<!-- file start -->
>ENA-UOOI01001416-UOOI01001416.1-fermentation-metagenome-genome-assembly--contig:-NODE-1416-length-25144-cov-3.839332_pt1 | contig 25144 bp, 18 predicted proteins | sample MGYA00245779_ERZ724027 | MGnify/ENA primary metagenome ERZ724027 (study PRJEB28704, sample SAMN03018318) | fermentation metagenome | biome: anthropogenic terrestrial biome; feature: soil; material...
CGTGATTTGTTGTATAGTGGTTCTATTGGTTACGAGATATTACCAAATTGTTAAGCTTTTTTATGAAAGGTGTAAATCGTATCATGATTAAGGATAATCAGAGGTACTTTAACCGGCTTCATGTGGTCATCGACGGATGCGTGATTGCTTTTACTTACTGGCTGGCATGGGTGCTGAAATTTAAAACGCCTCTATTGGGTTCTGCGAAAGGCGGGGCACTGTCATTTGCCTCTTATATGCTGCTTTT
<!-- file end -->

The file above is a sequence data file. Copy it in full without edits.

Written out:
>ENA-UOOI01001416-UOOI01001416.1-fermentation-metagenome-genome-assembly--contig:-NODE-1416-length-25144-cov-3.839332_pt1 | contig 25144 bp, 18 predicted proteins | sample MGYA00245779_ERZ724027 | MGnify/ENA primary metagenome ERZ724027 (study PRJEB28704, sample SAMN03018318) | fermentation metagenome | biome: anthropogenic terrestrial biome; feature: soil; material...
CGTGATTTGTTGTATAGTGGTTCTATTGGTTACGAGATATTACCAAATTGTTAAGCTTTTTTATGAAAGGTGTAAATCGTATCATGATTAAGGATAATCAGAGGTACTTTAACCGGCTTCATGTGGTCATCGACGGATGCGTGATTGCTTTTACTTACTGGCTGGCATGGGTGCTGAAATTTAAAACGCCTCTATTGGGTTCTGCGAAAGGCGGGGCACTGTCATTTGCCTCTTATATGCTGCTTTT